Identity Fraud and Safeguarding Your Privacy


the fraudster

A sneaky fraudster.

This is a topic that smacked me right in the face in the very recent past.  I had the misfortune of experiencing fraud, not once or twice, but multiple times in the past three weeks.  The worst ones all happened on well-known freelancing sites.  When I applied at one website I was surprised by their level of security, with the requirement to prove my identity by photo ID.  Now, I understand why. This is a story of the two main fraud attempts and my lessons that I learned from it.

Instance Number One

This website does not require photo ID to verify who and where the person is in the world.  In one instance I was convinced by a “developer” that I hired, that he would need server access.

Foolishly, on my part, I did not make a backup of the website.

But I became suspicious and booted him off the server.  I checked the security logs and discovered that he was from a different countr, instead of where he said he was from.  I immediately raised the issue with the freelance site.  I said that, based upon past experiences, I would not have allowed someone from the country where everyone is a prince and needs my help in recovering money.  You know what I mean?    However, instead of doing something about the fraudster, they accused me of racism and xenophobia.  Last I looked, the fraudster still had a picture of some blonde model, but did change his country.

Instance Number Two

The next instance was on the site that required photo ID, among other things, to prove who I am in real life.  The “company” that wanted to hire us for work turned out to be scammers trying to get personal information.  Fortunately, only one email address was shared.  This time they were not from Nigeria, but instead it was a different country in that part of the world.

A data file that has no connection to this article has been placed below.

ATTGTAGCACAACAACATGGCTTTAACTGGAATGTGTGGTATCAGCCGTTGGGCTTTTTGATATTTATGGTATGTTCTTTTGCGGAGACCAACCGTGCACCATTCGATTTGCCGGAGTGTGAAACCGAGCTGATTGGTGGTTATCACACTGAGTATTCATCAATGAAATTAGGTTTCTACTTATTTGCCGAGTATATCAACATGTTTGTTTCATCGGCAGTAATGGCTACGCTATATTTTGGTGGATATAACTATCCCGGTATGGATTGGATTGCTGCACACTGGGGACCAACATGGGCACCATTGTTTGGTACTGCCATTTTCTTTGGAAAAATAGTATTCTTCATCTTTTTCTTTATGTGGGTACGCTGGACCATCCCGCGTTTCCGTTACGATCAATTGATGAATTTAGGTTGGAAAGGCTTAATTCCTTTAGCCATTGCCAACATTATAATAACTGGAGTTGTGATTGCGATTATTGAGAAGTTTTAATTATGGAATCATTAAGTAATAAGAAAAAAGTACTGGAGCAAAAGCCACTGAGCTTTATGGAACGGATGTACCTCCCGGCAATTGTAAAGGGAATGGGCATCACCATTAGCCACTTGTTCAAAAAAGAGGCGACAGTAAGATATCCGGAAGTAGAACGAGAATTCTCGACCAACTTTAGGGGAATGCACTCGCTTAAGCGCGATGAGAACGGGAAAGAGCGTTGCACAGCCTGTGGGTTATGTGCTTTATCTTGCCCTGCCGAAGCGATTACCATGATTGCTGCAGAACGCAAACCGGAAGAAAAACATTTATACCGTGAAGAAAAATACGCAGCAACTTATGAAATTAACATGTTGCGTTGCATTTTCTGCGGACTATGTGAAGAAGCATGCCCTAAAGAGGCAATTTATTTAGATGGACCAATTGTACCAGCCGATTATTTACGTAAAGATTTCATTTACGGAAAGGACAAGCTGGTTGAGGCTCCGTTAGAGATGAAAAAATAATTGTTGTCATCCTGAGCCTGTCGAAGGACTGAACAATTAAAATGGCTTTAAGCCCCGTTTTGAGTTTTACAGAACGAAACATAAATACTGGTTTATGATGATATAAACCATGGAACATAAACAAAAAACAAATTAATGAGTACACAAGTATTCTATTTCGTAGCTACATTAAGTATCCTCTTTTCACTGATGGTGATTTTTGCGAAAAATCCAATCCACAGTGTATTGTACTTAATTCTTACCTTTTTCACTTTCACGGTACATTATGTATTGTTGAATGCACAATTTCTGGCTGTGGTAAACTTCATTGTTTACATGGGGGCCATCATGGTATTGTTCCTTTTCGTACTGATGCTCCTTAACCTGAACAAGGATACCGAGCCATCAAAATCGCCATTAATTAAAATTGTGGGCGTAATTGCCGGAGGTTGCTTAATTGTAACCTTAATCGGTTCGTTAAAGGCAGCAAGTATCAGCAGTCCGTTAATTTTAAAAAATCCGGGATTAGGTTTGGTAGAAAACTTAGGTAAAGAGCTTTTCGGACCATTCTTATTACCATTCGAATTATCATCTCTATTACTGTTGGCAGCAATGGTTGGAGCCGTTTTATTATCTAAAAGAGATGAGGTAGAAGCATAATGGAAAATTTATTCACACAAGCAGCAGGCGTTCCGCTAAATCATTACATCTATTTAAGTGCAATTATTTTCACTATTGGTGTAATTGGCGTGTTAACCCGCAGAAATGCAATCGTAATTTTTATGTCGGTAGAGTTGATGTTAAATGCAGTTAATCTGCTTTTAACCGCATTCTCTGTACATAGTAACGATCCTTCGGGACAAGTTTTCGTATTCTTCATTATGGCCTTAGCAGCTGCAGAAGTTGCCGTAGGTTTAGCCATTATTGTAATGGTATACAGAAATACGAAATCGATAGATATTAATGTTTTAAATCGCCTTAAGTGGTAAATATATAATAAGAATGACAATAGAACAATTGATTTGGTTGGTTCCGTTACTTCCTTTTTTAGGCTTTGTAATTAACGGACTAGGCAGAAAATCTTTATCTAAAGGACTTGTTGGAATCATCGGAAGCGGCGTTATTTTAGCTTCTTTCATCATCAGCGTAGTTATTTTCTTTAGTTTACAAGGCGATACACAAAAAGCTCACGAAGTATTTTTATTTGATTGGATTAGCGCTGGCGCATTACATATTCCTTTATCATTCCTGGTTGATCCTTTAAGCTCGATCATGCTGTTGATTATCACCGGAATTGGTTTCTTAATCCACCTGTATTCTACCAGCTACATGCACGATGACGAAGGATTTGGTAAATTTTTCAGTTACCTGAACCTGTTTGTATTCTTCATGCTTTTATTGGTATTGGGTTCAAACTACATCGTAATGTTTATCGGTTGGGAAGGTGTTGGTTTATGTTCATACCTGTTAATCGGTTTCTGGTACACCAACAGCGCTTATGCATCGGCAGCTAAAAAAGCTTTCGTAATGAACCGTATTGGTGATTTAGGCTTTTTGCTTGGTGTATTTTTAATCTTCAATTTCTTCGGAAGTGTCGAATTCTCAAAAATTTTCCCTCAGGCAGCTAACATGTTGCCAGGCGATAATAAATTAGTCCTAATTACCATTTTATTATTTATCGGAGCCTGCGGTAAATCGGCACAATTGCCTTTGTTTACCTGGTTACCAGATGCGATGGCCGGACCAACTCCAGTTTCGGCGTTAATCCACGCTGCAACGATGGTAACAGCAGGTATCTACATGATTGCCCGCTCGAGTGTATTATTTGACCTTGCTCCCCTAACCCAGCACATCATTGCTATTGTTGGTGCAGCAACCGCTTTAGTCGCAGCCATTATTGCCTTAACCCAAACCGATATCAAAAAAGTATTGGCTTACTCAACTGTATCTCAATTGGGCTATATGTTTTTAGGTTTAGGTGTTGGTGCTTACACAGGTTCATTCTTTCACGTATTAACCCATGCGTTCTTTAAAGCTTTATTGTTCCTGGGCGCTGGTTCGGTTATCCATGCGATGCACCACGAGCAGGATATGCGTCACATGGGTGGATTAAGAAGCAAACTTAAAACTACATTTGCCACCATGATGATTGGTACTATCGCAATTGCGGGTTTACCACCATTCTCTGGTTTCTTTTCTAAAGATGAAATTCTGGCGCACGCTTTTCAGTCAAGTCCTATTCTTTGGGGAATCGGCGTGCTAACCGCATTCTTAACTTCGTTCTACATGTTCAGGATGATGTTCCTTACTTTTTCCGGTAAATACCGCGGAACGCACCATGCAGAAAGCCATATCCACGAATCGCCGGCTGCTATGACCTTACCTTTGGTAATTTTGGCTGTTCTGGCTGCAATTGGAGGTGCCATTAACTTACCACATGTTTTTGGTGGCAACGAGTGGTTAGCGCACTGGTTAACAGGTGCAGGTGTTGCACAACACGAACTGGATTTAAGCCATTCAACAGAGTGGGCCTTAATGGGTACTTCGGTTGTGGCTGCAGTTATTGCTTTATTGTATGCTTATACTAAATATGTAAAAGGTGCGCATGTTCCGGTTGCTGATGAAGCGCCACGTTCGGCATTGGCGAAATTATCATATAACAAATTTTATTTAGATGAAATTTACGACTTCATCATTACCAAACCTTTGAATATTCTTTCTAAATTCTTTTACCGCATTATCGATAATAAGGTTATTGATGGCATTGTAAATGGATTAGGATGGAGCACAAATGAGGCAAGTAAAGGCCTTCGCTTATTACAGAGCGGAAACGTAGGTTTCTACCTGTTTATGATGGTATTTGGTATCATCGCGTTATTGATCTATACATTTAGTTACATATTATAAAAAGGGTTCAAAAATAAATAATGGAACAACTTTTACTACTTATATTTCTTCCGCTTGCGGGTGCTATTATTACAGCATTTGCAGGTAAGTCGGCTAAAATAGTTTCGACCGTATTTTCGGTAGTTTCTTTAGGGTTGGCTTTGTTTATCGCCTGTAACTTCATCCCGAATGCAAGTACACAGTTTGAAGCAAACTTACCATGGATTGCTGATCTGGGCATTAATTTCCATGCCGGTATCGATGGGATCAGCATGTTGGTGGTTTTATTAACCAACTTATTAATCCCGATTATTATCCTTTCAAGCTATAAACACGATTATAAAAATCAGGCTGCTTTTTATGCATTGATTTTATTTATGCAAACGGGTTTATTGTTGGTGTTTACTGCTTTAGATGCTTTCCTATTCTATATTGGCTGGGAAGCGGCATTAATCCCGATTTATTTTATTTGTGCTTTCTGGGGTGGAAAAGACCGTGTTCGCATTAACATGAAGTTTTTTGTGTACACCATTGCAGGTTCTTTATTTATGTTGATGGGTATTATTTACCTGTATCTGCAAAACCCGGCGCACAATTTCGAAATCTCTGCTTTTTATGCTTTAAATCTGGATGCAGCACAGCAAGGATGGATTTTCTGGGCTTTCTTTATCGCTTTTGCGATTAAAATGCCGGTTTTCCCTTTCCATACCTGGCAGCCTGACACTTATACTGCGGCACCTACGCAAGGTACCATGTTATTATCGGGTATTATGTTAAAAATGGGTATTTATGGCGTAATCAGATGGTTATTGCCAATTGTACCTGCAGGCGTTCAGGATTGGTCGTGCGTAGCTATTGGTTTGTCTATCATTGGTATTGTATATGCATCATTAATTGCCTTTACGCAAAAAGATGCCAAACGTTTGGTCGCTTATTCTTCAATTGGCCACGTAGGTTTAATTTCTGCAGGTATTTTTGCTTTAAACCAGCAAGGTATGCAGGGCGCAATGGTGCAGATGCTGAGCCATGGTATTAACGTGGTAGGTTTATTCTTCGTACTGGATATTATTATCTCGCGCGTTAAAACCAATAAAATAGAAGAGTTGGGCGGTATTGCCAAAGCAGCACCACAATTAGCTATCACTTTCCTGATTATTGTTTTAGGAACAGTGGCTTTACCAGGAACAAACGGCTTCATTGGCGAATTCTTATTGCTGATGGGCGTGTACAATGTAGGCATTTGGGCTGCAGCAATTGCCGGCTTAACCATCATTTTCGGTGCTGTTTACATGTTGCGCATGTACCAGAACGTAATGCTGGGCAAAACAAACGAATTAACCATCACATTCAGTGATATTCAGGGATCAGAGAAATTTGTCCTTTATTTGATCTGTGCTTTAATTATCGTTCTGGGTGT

Fool Me Once Shame on Them, Fool Me Twice Shame on Me

How very sad it is when a few bad apples spoil the entire barrel.

But how can a person be expected to keep trusting people from a particular group when taken advantage of so many times?  It’s not fair to anyone, especially those who are trying to make a living in those areas of the world.  It’s their responsibility to take the fraudsters to task and deal with them decisively.

The Lessons I Learned

I learned some valuable lessons after all those close calls.

  1. My advice is to always ask for proof of identity from those involved when your data is on the line.
  2. Always make backups of your data regularly and, especially, before someone does work on equipment storing that data.
  3. Always use WordFence or similar plugins to protect your blog platform.
  4. Demand more from sites like the first one above.

Number four above is really important.  Websites that ask for us to trust their freelance employers or workers should be responsible for making sure the fraudsters are kept at bay.  Bank account and photo ID verification should be the minimum requirements, and they are solid ones.

I’ve been bitten too many times by phishing sites or other means.  The reality is that I will need to be open-minded and allow opportunities for people in all countries to do good work and show that not everyone is going to try to defraud me.  Maybe some day, but not right now.


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